So when we don’t receive attachment — which allows us to use our mammalian myelinated vagus parasympathetic — then, we feel endangered. Then our bodies are triggered to devolve into our second, more primitive fight/flight response (mobilizing our sympathetic system).
Further, if we are overwhelmed and fight/flight doesn’t get us to safety, our neurological system hijacks us and forces us back into our third, most primitive response: freeze, aka immobilization or dissociation (using the reptilian unmyelinated vagal system).
Almost all trauma occurs when we are overpowered just like that, by dangerous environments or people.
Polyvagal Theory also shows that our nervous system just does these things – trauma is simply not a voluntary decision. “Outside the realm of our conscious awareness, our nervous system is continuously evaluating risk in the environment,” and shoving us into bodily actions that are just not subject to thought, Porges shows.
So Dr. Porges is asking doctors and therapists to realize that tramatized people can best be healed if everyone accepts and respects what their bodies have done – instead of stigmatizing them for it.
“Try something different with clients,” Porges tells clinicians. “Tell clients who were traumatized that they should celebrate their body’s responses, even if the profound physiological and behavioral states they experienced in past, are now limiting their ability to function in current social situations. Those bodily responses enable them to survive under the trauma, often as children. It reduced some of the injury. If they were oppositional during an aggressive traumatic event such as rape, they could have been killed.
“So tell them to celebrate how their body responded — instead of making them feel guilty that their body is failing them when they want to be social –and see what happens.
“Therapies often convey to the client that their body is not behaving adequately. The clients are told they need to be different. They need to change. That kind of therapy in itself is too judging of these individuals. And once we are evaluated, we are in defensive states. We are not in safe states.
“Mindfulness requires feeling safe because if we don’t feel safe, we are, in a sense, neuro-physiologically evaluative of our setting which means we can’t be safe, and we can’t engage. We can’t recruit the wonderful neural circuits that enable us to express the wonderful aspects of being human. So if we are able to create safe environments,” starting with clinicians who make us feel respected and safe, “we have access to neural circuits that enable us to be social, to learn, and to feel good.”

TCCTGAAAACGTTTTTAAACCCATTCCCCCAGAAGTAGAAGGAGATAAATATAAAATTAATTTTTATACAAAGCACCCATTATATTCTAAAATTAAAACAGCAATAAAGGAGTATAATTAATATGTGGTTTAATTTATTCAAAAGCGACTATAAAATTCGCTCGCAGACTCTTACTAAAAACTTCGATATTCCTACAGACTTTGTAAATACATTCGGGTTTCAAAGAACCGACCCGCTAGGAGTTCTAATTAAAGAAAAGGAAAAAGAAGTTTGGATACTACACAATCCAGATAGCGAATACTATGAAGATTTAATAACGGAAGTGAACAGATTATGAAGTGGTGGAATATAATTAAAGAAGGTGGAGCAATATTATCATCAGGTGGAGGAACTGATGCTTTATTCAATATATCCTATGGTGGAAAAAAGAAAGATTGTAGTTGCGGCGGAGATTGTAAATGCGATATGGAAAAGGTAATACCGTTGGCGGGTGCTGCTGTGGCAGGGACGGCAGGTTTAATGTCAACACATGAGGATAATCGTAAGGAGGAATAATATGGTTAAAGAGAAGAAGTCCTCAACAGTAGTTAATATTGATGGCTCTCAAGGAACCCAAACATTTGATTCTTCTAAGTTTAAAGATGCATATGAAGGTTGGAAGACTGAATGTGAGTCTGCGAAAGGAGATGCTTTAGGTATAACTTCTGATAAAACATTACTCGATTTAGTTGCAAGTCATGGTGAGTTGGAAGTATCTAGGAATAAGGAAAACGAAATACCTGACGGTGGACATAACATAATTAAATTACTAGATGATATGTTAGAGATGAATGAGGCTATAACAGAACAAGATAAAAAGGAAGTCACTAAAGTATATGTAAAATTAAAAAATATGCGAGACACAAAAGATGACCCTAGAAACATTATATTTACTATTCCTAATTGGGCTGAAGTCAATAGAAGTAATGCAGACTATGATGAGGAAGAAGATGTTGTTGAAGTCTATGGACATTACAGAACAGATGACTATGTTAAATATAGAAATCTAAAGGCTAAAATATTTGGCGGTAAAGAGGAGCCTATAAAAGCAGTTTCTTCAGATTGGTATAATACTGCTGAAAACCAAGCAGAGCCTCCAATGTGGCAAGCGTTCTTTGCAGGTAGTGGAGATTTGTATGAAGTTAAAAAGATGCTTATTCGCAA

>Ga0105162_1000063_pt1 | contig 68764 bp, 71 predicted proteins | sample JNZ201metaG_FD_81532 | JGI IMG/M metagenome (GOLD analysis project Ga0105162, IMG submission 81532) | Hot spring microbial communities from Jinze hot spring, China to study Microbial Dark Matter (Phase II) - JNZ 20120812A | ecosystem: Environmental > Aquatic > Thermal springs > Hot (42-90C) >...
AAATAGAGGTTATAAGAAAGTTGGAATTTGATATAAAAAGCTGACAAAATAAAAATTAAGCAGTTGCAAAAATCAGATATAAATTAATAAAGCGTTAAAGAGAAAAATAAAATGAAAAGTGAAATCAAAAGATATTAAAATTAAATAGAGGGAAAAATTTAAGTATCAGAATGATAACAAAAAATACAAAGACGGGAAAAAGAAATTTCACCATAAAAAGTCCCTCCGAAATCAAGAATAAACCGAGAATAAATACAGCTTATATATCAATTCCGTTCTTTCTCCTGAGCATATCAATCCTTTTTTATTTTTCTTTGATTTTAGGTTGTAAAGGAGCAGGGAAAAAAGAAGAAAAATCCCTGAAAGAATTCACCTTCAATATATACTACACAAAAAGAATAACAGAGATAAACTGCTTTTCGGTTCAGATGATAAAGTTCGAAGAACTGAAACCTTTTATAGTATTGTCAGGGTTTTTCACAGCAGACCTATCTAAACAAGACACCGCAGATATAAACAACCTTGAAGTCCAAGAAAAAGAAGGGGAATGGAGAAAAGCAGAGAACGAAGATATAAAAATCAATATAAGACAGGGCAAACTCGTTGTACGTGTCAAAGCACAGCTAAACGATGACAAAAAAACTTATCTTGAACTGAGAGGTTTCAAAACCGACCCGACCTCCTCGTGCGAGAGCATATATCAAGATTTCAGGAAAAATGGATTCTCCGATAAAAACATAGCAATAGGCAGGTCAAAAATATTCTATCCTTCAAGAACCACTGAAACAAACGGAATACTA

Once the professionals accept reality, next traumatees can start to respect themselves, and stop judging and evaluating themselves negatively – usually for the first time since the trauma hit them.
That creates a “mammal to mammal” social engagement state inside the traumatized person, where their internal voices are kind and compassionate to them, rather than self-condemning as is the norm in traumatees.
“There is no such thing as a ‘bad’ response; there are only adaptive responses,” says Porges. “The primary point is that our nervous system is trying to do the right thing — and we need to respect what it has done. And when we respect its responses, then we move out of this evaluative state and we become more respectful to ourselves — and we functionally do a lot of self-healing.”
Kathy’s news blogs expand on her book “DON’T TRY THIS AT HOME: The Silent Epidemic of Attachment Disorder—How I accidentally regressed myself back to infancy and healed it all.” Watch for the continuing series each Friday, as she explores her journey of recovery by learning the hard way about Attachment Disorder in adults, adult Attachment Theory, and the Adult Attachment Interview.
FN Porges, Stephen, PhD, “The Polyvagal Theory for Treating Trauma,” 2011, http://stephenporges.com/images/stephen%20porges%20interview%20nicabm.pdf
—“Body, Brain, Behavior: How Polyvagal Theory Expands Our Healing Paradigm,” 2013, http://stephenporges.com/images/NICABM%202013.pdf
—“Beyond the Brain: Vagal System Holds the Secret to Treating Trauma,” 2013, http://stephenporges.com/images/nicabm2.pdf
—”Polyvagal theory: phylogenetic substrates of a social nervous system,” International Journal of Psycho-physiology 42, 2001, Dept. of Psychiatry, Univ. Illinois Chicago, www.wisebrain.org/Polyvagal_Theory.pdf